There are two court cycles, giving you access to six enchantments with powerful effects as long as you remain the monarch. Court of Cunning, for example, lets you choose any number of players to mill two cards during your upkeep, or ten cards if you're the monarch. With Obeka, it isn't inconceivable to mill 50 cards per player per turn.

In building this module you'll also want to include a handful of cards that let you become the monarch, in case an opponent steals your crown and you can't get it back. Skyline Despot is an excellent option: It's a 5/5 flying Dragon that makes you the monarch upon entering play, and creates a 5/5 flying Dragon token during your upkeep while you're the monarch.

Take The Initiative

Like the monarch mechanic, The Initiative is a mechanic that gives you a bonus if you manage to start the turn with it, in this case allowing you to progress one room deeper into the Undercity dungeon on each upkeep.

This provides a variety of options; generating treasure and creatures, scrying, drawing cards, or triggering other effects based on the path that you choose.

With Obeka, you can potentially clear the entire Undercity in a single turn. This unlocks a handfull of powered-up abilities on cards like like Ravenloft Adventurer. This is a 3/4 Human Rogue Assassin that grants you the initiative upon entry and exiles your opponents' creatures when they die, which already interferes with a lot of decks.

But if you've completed a dungeon, they also lose one life for each of their exiled creatures each time Ravenloft Adventurer attacks.

Other cards don't care if you've completed a dungeon, instead rewarding you just for having the initiative. For example, Feywild Caretaker creates a 1/1 flying Faerie Dragon token each upkeep that you have the initiative, which make great blockers or can be sacrificed to your altars for easy mana.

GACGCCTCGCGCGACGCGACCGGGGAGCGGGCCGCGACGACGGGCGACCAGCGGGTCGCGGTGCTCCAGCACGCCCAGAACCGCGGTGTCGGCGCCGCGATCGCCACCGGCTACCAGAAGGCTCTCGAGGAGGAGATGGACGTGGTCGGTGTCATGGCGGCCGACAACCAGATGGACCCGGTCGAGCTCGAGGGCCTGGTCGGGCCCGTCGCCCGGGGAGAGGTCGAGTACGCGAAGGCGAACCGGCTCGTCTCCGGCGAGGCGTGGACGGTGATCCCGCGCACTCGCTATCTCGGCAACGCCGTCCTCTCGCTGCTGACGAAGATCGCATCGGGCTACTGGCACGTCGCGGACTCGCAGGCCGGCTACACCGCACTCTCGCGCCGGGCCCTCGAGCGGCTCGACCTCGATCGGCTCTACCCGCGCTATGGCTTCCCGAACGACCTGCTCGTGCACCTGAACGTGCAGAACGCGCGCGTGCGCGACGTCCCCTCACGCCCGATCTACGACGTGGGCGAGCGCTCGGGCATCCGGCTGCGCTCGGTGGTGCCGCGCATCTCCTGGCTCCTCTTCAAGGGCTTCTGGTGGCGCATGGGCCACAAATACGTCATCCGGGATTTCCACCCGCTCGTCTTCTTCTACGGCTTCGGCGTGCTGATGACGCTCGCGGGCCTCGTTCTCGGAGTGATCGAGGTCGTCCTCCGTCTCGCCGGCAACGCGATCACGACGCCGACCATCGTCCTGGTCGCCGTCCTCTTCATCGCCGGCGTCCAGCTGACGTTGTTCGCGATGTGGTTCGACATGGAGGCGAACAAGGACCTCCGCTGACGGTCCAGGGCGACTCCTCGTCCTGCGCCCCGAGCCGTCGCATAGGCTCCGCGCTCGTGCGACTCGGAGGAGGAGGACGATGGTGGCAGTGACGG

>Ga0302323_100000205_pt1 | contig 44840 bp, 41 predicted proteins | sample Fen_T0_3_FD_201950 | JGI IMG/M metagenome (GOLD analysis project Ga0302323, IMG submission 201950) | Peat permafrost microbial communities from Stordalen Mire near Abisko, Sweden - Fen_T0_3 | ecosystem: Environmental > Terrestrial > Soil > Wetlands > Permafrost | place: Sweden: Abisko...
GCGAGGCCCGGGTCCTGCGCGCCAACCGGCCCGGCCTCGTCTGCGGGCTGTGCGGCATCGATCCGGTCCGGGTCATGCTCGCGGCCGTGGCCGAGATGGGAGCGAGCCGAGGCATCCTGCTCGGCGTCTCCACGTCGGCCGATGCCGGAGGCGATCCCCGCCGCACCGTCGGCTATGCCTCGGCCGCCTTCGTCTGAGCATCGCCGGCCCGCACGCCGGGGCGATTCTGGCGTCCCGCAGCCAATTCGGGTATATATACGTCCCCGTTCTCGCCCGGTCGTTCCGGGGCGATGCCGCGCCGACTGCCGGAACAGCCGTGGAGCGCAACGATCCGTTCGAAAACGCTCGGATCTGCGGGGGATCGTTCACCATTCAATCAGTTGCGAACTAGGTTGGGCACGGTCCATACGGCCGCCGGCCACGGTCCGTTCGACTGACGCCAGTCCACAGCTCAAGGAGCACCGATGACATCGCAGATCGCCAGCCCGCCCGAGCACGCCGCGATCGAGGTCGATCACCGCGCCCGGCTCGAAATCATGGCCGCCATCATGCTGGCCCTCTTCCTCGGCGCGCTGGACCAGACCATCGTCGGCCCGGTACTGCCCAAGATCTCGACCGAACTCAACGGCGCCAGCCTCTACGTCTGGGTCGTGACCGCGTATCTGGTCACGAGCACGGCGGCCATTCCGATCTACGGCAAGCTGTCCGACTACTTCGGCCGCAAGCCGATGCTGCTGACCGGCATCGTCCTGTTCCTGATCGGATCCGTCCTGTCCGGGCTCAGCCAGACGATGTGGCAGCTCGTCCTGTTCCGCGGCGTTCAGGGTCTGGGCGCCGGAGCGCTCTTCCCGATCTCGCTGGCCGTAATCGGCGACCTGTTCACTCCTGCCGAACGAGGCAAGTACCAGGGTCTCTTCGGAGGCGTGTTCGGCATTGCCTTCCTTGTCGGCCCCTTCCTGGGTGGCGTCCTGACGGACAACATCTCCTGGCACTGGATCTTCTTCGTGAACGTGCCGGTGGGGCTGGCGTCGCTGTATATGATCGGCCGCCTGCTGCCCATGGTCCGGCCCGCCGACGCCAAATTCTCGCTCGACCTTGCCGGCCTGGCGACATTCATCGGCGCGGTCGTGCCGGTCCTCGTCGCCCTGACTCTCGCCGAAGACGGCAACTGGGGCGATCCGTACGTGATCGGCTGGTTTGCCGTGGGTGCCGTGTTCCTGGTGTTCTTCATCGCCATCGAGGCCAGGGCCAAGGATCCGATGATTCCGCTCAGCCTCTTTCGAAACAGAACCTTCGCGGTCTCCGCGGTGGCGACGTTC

Suspension of Disbelief

Suspend is a mechanic that allows you to pay an alternate casting cost to exile a spell with some time counters, removing a time counter every upkeep until none remain and then casting it. This allows you to play spells for less than their mana value, and some suspend cards, like Ancestral Vision, can only be cast for their suspend cost.

Suspend may feel underwhelming at first glance, and it's most frequently seen in combo decks that take advantage of the fact that suspend-only spells have a mana value of zero. However, with Obeka, Splitter of Seconds, you can accelerate your suspend cards as you take additional upkeeps.

Some of the best suspend cards are the ones that repeat themselves. Arc Blade, for example, deals two damage to any target and then suspends itself, repeating every third upkeep. With Obeka in play, this could be cast from exile multiple times per turn. The refrain cycle similarly repeats itself, allowing you to get a variety of effects each turn.

Shrine On You Chronologist

Shrines are a type of enchantment first introduced in Champions of Kamigawa. There are three cycles of Shrines, giving you access to nine Shrines that you can include in your Grixis deck. Of these Shrines, three of them trigger during your upkeep, giving you bonuses based on the number of shrines that you control.

Honden of Infinite Rage is the red Shrine in this cycle, dealing one damage to any target for each Shrine you control at the beginning of each of your upkeeps. If you control just the ones with upkeep triggers you can deal three damage, draw three cards, and force an opponent to discard three cards each upkeep.

Adding additional Shrines will not give you more upkeep triggers, but it will empower the ones you already have and add new triggers during your precombat main phase or end step. These are far weaker in this deck, but they make the upkeep triggers really strong!